“Web” and “seminar” combined together, webinars liberate presenters and attendees from the hassle of manual preparations; with just a date and time, a good Internet connection, and a few pieces of sound-enhancing equipment, anyone can preside an online seminar. So here’s six Easy Webinar Slide Design Tips To Create Enticing PowerPoint Slides.
1. The Basics
When creating your slides, one major thing to remember is that unlike face-to-face talks where your PowerPoint file is preloaded and just waiting for a click, everything you do, show, and say is dictated by your Internet speed. So, exercise control on what you put on your slides.
Simplicity is always the choice if you don’t want every slide taking a few seconds to load and your attendees getting annoyed by the second. A simple background will suffice. One color is more than enough; even when it comes to texture and graphics, think very long and very hard whether you need them. If you can pull it off, even a white background will be great for framing your content.
Incorporating pictures into your slides will be tricky. On one hand, you know you will need images for driving home points and relaying your message faster; on the other, they will most certainly be bigger in size than the background you’re using, even when reducing their actual dimensions in your slides.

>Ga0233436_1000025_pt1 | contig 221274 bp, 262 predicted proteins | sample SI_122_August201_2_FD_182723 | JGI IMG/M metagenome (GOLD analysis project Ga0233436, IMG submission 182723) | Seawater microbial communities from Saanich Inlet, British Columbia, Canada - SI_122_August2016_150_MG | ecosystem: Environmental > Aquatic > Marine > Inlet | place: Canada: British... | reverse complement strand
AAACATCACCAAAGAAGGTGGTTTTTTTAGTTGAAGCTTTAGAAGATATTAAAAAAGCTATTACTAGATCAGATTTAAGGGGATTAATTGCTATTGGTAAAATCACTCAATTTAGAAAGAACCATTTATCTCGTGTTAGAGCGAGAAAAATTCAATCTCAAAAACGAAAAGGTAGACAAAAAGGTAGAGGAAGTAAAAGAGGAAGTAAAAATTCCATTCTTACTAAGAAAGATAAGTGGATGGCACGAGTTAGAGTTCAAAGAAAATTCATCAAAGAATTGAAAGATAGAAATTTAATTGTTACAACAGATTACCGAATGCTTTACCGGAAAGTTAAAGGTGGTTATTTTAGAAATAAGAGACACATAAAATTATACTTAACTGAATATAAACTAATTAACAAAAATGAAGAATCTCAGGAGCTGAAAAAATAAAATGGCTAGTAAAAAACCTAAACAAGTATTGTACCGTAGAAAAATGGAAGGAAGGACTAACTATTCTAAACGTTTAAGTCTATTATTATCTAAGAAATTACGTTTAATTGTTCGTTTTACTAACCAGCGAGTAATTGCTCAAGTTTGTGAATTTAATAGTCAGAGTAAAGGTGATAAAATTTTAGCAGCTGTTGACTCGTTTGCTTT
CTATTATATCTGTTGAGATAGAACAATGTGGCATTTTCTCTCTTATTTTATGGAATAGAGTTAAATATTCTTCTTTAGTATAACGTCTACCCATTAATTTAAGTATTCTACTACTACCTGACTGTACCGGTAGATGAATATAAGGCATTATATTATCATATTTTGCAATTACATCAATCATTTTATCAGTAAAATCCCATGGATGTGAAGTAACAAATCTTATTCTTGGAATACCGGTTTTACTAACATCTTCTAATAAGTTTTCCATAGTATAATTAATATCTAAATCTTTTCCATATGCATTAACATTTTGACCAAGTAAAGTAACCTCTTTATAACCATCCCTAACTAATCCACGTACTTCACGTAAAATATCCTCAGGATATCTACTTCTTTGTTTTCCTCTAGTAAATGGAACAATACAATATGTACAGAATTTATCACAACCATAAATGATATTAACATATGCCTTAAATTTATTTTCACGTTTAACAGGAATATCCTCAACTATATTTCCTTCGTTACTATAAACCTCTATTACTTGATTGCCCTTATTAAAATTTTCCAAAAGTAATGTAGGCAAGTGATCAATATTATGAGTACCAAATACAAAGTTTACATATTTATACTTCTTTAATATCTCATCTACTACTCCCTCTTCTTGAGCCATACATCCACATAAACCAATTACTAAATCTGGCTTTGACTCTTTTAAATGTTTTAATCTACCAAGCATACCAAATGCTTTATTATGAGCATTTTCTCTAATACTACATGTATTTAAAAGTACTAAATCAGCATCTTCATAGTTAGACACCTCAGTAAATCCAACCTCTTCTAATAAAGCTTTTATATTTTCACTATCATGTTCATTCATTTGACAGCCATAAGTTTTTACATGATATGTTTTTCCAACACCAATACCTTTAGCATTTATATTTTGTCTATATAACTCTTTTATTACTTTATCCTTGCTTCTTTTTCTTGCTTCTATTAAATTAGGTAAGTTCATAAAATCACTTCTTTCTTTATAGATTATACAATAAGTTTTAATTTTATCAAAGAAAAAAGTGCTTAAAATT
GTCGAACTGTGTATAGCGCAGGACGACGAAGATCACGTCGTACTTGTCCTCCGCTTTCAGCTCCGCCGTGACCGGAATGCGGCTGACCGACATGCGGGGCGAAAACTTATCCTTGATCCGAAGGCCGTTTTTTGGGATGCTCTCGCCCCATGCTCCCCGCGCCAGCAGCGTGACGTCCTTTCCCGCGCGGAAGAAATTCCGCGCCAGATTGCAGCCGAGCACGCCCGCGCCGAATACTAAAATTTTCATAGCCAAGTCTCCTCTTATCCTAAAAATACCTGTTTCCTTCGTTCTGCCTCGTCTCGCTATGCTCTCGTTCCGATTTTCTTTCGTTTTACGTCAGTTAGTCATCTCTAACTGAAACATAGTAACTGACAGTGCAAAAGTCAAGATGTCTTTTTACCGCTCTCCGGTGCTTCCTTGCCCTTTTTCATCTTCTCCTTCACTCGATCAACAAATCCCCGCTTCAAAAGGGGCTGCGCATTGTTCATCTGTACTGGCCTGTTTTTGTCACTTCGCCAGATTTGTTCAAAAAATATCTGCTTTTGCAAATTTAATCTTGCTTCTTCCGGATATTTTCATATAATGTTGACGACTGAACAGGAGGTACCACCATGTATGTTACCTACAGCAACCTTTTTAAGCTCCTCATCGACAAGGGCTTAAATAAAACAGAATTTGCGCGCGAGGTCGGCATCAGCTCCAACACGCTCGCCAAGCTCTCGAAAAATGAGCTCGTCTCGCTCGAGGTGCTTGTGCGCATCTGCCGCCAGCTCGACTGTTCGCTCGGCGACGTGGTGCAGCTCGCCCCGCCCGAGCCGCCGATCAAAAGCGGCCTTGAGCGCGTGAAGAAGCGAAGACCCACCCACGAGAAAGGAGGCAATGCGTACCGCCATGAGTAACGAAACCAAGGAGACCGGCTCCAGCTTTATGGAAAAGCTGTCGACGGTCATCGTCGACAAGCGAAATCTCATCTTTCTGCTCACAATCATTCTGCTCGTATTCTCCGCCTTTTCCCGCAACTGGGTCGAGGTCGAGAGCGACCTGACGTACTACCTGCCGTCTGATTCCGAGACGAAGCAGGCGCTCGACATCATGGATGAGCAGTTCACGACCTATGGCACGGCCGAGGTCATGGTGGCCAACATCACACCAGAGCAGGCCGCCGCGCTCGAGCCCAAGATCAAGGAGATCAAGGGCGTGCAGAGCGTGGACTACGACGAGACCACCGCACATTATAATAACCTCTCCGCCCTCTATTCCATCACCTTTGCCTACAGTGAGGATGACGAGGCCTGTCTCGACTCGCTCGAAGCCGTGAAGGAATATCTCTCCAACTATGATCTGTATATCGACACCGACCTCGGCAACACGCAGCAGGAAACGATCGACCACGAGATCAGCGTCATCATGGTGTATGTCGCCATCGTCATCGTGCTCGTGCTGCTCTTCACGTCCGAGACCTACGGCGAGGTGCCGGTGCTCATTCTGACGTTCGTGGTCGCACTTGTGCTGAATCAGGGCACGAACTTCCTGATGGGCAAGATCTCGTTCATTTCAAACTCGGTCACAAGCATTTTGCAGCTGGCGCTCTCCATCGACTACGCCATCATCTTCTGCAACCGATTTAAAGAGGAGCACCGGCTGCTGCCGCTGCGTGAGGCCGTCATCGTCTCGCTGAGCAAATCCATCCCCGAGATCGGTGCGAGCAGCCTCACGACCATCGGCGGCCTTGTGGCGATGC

Don’t downplay the importance of images, though. You know how powerful they can be. So how do you manifest that? As counterintuitive and counterproductive as it may seem, use more slides (if you have to). Having one image per slide will have minimal effect on the loading times of your webinar (provided it’s small enough).
In line with the point above, there shouldn’t be that much text. Similar to a normal PowerPoint presentation, text should be kept to a minimum. Have only one point per slide; if you’ve got more than a handful of points, then keep adding slides. Take care and make sure you’re not adding too much though. There is such a thing as death by PowerPoint because of too many one-liner slides.
Far too often, you hear about presenters who put walls of text on one slide, only to be followed by another. If you do that during a webinar, then your attendees won’t be listening as you speak.
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